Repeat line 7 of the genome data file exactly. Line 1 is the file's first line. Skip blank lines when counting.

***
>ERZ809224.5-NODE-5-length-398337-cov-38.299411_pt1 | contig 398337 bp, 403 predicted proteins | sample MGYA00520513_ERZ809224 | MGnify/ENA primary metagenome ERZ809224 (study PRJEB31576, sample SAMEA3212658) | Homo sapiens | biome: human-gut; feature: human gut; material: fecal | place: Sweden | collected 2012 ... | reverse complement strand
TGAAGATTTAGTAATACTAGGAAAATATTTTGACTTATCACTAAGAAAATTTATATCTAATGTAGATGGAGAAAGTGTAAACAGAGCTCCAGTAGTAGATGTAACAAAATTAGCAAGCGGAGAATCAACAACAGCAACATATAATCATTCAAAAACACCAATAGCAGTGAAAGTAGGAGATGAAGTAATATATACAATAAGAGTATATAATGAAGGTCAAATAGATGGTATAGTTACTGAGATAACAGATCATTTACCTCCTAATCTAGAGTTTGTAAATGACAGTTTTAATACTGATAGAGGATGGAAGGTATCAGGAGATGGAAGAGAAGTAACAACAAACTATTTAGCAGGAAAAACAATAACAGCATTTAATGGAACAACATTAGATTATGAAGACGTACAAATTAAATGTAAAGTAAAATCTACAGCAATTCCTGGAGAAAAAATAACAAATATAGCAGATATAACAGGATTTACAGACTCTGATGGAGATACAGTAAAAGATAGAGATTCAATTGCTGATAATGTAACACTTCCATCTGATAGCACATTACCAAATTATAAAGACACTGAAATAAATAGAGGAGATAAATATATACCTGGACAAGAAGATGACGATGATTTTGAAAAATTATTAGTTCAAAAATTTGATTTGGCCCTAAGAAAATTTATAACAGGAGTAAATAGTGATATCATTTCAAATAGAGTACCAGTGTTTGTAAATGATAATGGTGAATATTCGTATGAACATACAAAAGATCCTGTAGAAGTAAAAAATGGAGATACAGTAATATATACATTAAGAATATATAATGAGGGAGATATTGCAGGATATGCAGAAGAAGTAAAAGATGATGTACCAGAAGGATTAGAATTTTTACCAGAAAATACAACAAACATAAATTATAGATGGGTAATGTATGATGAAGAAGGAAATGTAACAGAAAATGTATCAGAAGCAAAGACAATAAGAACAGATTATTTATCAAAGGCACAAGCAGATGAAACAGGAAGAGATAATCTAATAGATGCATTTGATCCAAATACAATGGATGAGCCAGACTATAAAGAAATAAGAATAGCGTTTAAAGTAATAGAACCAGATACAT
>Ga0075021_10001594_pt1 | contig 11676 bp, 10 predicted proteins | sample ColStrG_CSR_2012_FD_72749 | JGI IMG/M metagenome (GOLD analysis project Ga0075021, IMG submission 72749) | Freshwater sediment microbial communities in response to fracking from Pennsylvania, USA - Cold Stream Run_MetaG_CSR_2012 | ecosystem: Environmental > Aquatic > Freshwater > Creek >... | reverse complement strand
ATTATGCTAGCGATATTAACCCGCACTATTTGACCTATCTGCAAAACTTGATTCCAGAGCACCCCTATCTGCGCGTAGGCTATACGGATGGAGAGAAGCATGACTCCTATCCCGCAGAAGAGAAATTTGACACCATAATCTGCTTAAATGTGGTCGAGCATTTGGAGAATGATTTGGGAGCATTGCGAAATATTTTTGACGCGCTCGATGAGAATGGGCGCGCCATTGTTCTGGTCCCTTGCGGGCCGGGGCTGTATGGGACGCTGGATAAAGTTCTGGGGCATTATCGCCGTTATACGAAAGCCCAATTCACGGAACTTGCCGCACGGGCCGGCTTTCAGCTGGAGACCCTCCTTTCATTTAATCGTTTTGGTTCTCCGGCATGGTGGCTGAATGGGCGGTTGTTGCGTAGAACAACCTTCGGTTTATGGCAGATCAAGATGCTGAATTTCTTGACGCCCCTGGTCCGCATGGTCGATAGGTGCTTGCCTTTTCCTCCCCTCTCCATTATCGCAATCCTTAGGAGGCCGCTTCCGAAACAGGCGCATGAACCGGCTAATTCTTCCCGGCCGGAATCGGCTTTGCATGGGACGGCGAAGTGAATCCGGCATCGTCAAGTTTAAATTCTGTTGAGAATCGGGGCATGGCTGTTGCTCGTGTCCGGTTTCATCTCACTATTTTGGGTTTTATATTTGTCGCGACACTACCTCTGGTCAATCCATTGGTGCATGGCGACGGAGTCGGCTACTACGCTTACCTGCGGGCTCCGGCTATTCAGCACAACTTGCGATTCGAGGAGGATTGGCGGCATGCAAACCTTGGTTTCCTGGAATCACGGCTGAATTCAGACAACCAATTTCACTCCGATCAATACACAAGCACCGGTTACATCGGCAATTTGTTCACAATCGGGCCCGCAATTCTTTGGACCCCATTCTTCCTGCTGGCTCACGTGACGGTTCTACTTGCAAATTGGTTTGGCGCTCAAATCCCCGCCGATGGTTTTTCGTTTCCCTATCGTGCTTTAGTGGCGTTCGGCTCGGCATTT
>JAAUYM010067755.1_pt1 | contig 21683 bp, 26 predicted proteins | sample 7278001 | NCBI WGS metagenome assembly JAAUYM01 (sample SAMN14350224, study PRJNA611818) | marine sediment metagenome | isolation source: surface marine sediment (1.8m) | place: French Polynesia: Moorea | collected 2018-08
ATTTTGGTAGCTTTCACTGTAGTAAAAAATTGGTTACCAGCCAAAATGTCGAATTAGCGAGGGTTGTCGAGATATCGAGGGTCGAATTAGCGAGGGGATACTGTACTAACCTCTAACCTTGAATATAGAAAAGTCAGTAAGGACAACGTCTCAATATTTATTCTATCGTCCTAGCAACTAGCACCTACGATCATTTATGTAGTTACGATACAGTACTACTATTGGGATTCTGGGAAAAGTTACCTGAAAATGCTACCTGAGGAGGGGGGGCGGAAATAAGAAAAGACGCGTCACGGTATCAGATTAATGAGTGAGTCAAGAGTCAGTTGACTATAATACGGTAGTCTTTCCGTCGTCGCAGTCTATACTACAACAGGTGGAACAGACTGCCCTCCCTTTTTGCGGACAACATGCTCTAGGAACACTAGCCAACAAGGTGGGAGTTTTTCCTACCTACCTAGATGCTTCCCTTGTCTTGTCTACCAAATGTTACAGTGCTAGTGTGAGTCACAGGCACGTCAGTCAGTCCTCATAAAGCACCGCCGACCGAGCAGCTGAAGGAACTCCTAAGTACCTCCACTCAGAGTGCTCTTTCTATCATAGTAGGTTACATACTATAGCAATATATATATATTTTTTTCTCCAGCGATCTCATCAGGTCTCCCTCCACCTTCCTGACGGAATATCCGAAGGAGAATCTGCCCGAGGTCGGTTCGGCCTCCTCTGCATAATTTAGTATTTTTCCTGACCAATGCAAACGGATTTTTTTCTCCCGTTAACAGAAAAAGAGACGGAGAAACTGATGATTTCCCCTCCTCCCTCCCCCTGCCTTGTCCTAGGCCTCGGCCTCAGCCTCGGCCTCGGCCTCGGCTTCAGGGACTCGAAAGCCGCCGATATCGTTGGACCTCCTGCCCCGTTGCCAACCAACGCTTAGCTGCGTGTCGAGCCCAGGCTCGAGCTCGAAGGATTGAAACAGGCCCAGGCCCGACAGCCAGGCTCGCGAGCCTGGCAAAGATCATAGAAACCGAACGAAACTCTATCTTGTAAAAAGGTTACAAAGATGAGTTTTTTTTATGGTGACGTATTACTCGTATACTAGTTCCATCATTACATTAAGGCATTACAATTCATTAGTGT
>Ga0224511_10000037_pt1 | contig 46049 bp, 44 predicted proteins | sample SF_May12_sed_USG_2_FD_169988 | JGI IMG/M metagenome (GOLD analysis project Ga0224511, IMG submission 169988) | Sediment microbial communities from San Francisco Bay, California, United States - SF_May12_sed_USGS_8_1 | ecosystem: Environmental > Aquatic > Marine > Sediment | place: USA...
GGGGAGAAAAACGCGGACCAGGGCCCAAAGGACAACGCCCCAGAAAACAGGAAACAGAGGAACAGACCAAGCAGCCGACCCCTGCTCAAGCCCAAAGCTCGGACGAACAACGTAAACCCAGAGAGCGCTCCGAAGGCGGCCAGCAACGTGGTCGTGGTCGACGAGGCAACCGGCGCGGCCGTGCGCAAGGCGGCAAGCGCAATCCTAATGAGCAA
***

>Ga0224511_10000037_pt1 | contig 46049 bp, 44 predicted proteins | sample SF_May12_sed_USG_2_FD_169988 | JGI IMG/M metagenome (GOLD analysis project Ga0224511, IMG submission 169988) | Sediment microbial communities from San Francisco Bay, California, United States - SF_May12_sed_USGS_8_1 | ecosystem: Environmental > Aquatic > Marine > Sediment | place: USA...